Twenty nine days from now (assuming same-sex marriage foes don’t find a way to stop it), same-sex marriages will begin in California. And honey, we all know that this isn’t enough time to plan a wedding! But hey, if anybody out there hears when the first same-sex couple has arranged for a Disneyland wedding, please please please drop me a note. I wish I could be there to throw rice, but at the very least I can celebrate with them in my heart.

Same-sex Partner Foiled in WDW Injury Lawsuit

3 Nov

Sometimes people wonder why same-sex couples want marriage rights so badly. Why can’t they just make wills, give each other power of attorney, etc? Or isn’t domestic partnership enough? Well . . . there are some rights that you just can’t get without having your relationship recognized by the state, and the varying levels of recognition come with varying rights and responsibilities.

Here’s an example, from GayCityNews:

A federal judge ruled on October 23 that the same-sex partner of a New Jersey woman injured on a Walt Disney World theme park ride in Florida may not recover damages for “loss of consortium,” defined by New Jersey courts as the “right of a husband or wife to receive compensation for loss of affection, comfort, companionship, society, assistance, and sexual relations as a result of the other’s personal injuries.”

Loss of consortium is a legal concept recognizing that when somebody is injured, their spouse may also be harmed through deprivation of their normal relationship due to hospitalization or physical or mental restrictions that result.

The New Jersey Civil Union Act, which went into effect in February 2007, provides that civil union partners may sue for loss of consortium, but this case involves an incident that took place in June 2004, at which time the couple did not have any legal relationship to each other. The state provided no such recognition then.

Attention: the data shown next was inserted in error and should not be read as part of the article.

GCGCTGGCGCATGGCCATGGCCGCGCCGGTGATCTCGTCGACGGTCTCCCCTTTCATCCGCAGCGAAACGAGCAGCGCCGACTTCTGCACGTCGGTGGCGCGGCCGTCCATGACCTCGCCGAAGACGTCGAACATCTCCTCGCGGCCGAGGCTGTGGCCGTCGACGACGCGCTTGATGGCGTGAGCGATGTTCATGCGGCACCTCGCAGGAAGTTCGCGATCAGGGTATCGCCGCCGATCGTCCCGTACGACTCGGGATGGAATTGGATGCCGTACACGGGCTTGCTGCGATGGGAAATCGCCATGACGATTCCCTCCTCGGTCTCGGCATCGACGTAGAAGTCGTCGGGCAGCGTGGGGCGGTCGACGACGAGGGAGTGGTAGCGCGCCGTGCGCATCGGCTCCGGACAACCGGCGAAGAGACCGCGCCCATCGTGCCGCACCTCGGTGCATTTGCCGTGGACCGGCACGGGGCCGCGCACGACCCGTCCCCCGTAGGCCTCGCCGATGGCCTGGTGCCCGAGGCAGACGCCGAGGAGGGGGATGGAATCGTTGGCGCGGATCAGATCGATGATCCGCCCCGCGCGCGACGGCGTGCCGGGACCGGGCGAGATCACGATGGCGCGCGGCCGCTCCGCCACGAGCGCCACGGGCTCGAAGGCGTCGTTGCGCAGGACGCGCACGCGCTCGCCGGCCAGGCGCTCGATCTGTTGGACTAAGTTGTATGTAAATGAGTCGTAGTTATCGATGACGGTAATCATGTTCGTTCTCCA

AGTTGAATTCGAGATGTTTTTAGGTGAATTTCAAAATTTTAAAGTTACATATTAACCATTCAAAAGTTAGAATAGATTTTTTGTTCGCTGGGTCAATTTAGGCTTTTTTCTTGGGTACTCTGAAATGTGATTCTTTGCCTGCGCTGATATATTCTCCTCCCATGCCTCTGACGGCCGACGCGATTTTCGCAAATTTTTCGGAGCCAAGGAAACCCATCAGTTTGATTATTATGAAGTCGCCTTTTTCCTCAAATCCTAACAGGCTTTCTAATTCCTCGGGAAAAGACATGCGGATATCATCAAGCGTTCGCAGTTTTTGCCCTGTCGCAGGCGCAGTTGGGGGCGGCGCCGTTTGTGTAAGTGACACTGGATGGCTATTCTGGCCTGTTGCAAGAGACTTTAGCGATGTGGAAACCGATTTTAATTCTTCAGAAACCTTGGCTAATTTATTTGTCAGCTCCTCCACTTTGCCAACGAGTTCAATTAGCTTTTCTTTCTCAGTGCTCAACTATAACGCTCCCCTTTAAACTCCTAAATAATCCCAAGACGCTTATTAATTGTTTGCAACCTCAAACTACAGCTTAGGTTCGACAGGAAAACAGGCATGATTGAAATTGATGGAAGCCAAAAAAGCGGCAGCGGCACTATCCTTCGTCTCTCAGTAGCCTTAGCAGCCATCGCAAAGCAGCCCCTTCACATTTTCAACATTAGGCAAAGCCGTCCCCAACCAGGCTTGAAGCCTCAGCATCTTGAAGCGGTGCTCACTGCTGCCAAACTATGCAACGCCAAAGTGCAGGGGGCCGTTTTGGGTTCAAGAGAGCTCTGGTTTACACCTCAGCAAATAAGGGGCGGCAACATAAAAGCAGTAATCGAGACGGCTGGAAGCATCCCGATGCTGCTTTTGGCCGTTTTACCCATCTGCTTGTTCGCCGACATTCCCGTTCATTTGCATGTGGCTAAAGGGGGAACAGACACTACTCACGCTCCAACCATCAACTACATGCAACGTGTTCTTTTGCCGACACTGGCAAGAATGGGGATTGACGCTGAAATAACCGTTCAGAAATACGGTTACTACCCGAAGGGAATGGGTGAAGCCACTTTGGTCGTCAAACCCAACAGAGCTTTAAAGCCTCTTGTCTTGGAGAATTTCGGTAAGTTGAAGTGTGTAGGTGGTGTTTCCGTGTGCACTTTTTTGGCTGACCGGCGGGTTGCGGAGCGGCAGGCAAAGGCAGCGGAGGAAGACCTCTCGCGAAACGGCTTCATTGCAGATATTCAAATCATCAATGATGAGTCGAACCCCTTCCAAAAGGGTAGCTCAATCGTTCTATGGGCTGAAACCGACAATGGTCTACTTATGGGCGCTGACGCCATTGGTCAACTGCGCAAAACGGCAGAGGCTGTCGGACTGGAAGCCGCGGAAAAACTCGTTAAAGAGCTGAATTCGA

Notice that the question decided by the court here is not whether the injured woman had the right to sue (which she most certainly does . . . though I haven’t found any details on that part of the lawsuit). The question here is whether her partner has the right to sue for “loss of consortium,” which her partner could have sued for had they been married.

I know Disney’s a for-profit corporation, so it shouldn’t be surprising that they’d defend themselves against personal injury lawsuits using whatever legal defense is available and effective. I kinda wish they hadn’t. But even more, I wish the laws in every state protected the rights and responsibilities of same-sex couples to the same degree they protect those of us in opposite-sex marriages.

More Thoughts on Fairytale Weddings for Same-Sex Couples

11 Apr

It’s been interesting to watch the conversations online responding to Disney’s decision to allow same-sex couples to purchase their Fairytale Weddings. It’s been great to watch people start to plan weddings they simply couldn’t have before.  And it’s been sad to watch others say hateful things in opposition to the change of policy.

Most interesting though is some of the social commentary, like this article by John Roberts. He writes:

Last week, the Walt Disney Co. changed its policies regarding their “Fairytale Weddings” program to allow gay couples the equal opportunity to hold their commitment ceremonies at locations previously accessible only to straight couples.

While I completely applaud this decision by such an influential company, I have to wonder about their motives for the change. Sure, Disney has always been “gay-friendly” by offering “health benefits to same-sex partners of employees” and “allowing ‘Gay Day’ celebrations at its theme parks…” (ABC News, April 6, 2007), so this policy change shouldn’t come as a shock. But then again, $8,000 is still quite a bit of money. That is the starting price for Disney’s fairytale wedding program.

I’ve seen similar comment in a number of places, reminding us quite appropriately that Disney is in fact a company, concerned primarily with continuing to function profitably.

Being a bit of a weathered queer activist, I find myself thinking of the hours I spent at the Massachusetts State House years ago, lobbying for the Gay Rights Act (it took 17 years, but eventually it did in fact become law). And I think, were we really fighting for the right to buying expensive wedding packages? Some would argue that this is the height of bourgeois conspicuous consumption.

And well, those people would be right.

But when we were walking the halls at the State House, we weren’t fighting for the right to be any smarter, better, or more stylish than your average citizen. We were lobbying for equal protection under the law.  Including, yes, the right to expensive, bourgeouis weddings if we plunk down the cash.